Two years ago, Amazon built a facial and image recognition product that allows customers to cheaply and quickly search a database of images and look for matches. One of the groups it targeted as potential users of this service was law enforcement.

At least two signed on: the Washington County Sheriff’s Office outside of Portland, Ore., and the Orlando Police Department in Florida.

The technology, called Rekognition, uses artificial intelligence to identify the objects, people, scenes, and more from images or videos. An Amazon executive touted public safety as a “common use case” for the technology in one presentation. For example, it can be used by law enforcement to recognize and track suspects or “persons of interest” in real time. According to Amazon’s website, later versions of the tool can identify up to 100 of the largest faces in an image, meaning it can pull out faces from a crowd.

While Amazon may be marketing the technology as a way for law enforcement to more easily catch criminals, civil rights organizations worry it could infringe on privacy rights and be used to target vulnerable populations.

The ACLU along with around three dozen other organizations are calling for Amazon to stop selling facial recognition technology — called Rekognition — to police departments.

In a letter made public by the ACLU on Tuesday, the civil liberties organizations “demand that Amazon stop powering a government surveillance infrastructure that poses a grave threat to customers and communities across the country.”

The image detection and recognition technology, introduced in 2016, is one of many offerings from Amazon Web Services (AWS). Rekognition can recognize faces, scenes, and objects.

“Given an image, it will return a list of labels,” Jeff Barr, Amazon’s chief evangelist for AWS, said in 2016. “Given an image with one or more faces, it will return bounding boxes for each face, along with attributes.”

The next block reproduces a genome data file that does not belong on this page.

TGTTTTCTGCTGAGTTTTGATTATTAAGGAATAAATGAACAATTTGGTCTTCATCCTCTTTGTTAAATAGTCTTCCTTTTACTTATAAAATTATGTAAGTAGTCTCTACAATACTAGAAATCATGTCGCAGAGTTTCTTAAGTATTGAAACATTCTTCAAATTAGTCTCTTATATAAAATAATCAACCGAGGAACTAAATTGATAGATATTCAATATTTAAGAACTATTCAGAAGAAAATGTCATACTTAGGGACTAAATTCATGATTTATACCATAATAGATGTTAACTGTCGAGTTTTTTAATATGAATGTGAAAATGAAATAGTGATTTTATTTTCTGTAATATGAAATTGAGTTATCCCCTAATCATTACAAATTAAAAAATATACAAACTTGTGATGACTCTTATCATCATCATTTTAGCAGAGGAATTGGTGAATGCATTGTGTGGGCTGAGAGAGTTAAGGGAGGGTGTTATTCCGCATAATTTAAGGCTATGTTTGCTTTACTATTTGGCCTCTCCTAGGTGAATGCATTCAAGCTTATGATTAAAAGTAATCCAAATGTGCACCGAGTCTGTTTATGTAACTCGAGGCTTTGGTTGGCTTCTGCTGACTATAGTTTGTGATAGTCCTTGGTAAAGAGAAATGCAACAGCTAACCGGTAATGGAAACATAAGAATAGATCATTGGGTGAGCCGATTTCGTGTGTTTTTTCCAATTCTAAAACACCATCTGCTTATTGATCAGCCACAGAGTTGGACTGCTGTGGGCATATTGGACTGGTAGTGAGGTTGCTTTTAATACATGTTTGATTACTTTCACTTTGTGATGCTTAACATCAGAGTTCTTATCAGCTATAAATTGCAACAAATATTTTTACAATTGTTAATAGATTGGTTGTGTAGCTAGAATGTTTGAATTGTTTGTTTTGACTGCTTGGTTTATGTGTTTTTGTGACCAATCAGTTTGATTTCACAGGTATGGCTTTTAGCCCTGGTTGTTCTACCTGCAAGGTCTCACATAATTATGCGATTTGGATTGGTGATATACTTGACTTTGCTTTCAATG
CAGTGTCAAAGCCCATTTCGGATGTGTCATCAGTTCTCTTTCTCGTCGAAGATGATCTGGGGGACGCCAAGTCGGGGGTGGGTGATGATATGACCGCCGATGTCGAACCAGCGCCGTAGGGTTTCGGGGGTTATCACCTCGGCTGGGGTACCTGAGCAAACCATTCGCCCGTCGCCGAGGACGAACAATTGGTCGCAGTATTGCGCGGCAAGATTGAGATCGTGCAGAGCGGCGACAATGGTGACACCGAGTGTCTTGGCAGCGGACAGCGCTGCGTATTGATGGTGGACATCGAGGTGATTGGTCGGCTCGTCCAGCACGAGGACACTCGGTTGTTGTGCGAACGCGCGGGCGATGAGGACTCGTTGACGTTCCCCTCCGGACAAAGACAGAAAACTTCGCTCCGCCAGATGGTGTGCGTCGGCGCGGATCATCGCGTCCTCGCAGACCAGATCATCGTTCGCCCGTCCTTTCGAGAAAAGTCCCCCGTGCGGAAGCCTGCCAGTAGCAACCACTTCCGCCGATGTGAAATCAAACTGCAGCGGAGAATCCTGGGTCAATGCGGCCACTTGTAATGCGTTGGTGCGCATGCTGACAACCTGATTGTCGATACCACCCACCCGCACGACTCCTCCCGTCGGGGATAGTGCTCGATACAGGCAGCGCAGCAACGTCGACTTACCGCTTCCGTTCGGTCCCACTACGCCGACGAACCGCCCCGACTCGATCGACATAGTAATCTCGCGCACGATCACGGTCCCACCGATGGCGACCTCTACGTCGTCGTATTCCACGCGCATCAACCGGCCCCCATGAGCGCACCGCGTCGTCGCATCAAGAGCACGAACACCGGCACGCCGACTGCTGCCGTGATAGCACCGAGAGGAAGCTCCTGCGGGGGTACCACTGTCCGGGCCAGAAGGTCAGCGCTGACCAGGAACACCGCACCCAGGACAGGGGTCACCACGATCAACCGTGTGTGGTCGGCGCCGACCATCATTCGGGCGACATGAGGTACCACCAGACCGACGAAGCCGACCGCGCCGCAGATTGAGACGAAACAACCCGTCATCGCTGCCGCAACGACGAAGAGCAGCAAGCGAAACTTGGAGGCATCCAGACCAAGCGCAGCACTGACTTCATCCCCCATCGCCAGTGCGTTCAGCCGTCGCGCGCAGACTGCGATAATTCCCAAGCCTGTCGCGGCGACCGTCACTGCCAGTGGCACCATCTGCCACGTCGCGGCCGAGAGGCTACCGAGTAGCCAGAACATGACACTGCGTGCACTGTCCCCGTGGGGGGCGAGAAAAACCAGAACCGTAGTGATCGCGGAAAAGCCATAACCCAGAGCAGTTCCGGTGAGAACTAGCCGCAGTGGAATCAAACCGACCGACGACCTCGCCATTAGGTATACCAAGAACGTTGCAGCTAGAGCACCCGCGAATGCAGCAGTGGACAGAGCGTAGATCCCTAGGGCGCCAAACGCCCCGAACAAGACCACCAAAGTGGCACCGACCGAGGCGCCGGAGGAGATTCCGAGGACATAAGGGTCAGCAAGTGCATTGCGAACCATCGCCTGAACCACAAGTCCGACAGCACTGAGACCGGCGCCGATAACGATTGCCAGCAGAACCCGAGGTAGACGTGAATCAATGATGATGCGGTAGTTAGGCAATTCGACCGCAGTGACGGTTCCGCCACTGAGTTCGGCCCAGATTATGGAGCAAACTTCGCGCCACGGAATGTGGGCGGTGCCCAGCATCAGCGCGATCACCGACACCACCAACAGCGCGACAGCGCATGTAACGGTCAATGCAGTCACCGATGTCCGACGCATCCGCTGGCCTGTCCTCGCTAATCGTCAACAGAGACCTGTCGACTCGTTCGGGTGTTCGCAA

The software is also being used by Pinterest to match images, by stores to track people, to identify potentially unsafe or inappropriate content online and to find text in images.

In its description page of the service, Amazon says that the software can quickly and accurately search and identify a person in a photo or video, and track people even when their faces are not visible.

It can also detect, analyze and index up to 100 faces in a single image, allowing the user to “accurately capture demographics and analyze sentiments for all faces in group photos, crowded events, and public places such as airports and department stores,” according to a blog post on Amazon’s website from 2017.

Another Amazon post said the program could allow users “to easily and quickly review hours of video footage to search for persons of interest, track their movement and detect their activities.

The Washington County Sheriff’s office said it was using Rekognition to search and identify unknown theft suspects, unconscious or deceased individuals, people of interest who don’t have identification, and leads for possible witnesses and accomplices, according to an email obtained by the ACLU.

Deputy Jeff Talbot, public information officer at Washington County Sheriff’s Office, said in an email to CNNMoney that the technology has been in use for over a year. “During that time, [we] have been transparent and forthcoming so the local public knows what it is, and equally importantly, what it is not.”

He said “a facial recognition match alone, no matter the percentage match, does not establish probable cause to arrest a suspect” and added images used by the system are ones that have been legally obtained. The sheriff’s office pays between $6 and $12 per month to use the service.

People should be free to walk down the street without being watched by the government,” the ACLU and the other groups said in their letter. “Facial recognition in American communities threatens this freedom.

They continued: “In overpoliced communities of color, it could effectively eliminate it. The federal government could use this facial recognition technology to continuously track immigrants as they embark on new lives. Local police could use it to identify political protesters captured by officer body cameras. With Rekognition, Amazon delivers these dangerous surveillance powers directly to the government.”

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